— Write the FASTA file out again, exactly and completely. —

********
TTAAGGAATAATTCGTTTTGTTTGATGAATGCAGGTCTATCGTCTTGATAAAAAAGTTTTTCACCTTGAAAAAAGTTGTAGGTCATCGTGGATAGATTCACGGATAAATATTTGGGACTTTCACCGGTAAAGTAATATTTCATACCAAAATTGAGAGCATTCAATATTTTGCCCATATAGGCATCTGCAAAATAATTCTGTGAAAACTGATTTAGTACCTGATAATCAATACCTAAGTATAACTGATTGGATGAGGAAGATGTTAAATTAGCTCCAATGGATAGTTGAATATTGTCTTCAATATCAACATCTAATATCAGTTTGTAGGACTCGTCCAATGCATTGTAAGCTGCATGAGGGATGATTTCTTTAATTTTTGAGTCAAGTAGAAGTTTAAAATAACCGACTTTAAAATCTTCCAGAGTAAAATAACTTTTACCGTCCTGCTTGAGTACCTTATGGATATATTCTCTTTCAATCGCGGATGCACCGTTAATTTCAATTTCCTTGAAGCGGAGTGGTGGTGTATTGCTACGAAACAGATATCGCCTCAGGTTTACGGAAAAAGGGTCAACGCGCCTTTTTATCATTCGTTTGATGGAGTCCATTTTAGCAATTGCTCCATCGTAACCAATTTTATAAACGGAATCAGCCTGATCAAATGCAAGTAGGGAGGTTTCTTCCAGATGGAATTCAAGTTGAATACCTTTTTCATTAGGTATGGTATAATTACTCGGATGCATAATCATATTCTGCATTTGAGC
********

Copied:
TTAAGGAATAATTCGTTTTGTTTGATGAATGCAGGTCTATCGTCTTGATAAAAAAGTTTTTCACCTTGAAAAAAGTTGTAGGTCATCGTGGATAGATTCACGGATAAATATTTGGGACTTTCACCGGTAAAGTAATATTTCATACCAAAATTGAGAGCATTCAATATTTTGCCCATATAGGCATCTGCAAAATAATTCTGTGAAAACTGATTTAGTACCTGATAATCAATACCTAAGTATAACTGATTGGATGAGGAAGATGTTAAATTAGCTCCAATGGATAGTTGAATATTGTCTTCAATATCAACATCTAATATCAGTTTGTAGGACTCGTCCAATGCATTGTAAGCTGCATGAGGGATGATTTCTTTAATTTTTGAGTCAAGTAGAAGTTTAAAATAACCGACTTTAAAATCTTCCAGAGTAAAATAACTTTTACCGTCCTGCTTGAGTACCTTATGGATATATTCTCTTTCAATCGCGGATGCACCGTTAATTTCAATTTCCTTGAAGCGGAGTGGTGGTGTATTGCTACGAAACAGATATCGCCTCAGGTTTACGGAAAAAGGGTCAACGCGCCTTTTTATCATTCGTTTGATGGAGTCCATTTTAGCAATTGCTCCATCGTAACCAATTTTATAAACGGAATCAGCCTGATCAAATGCAAGTAGGGAGGTTTCTTCCAGATGGAATTCAAGTTGAATACCTTTTTCATTAGGTATGGTATAATTACTCGGATGCATAATCATATTCTGCATTTGAGC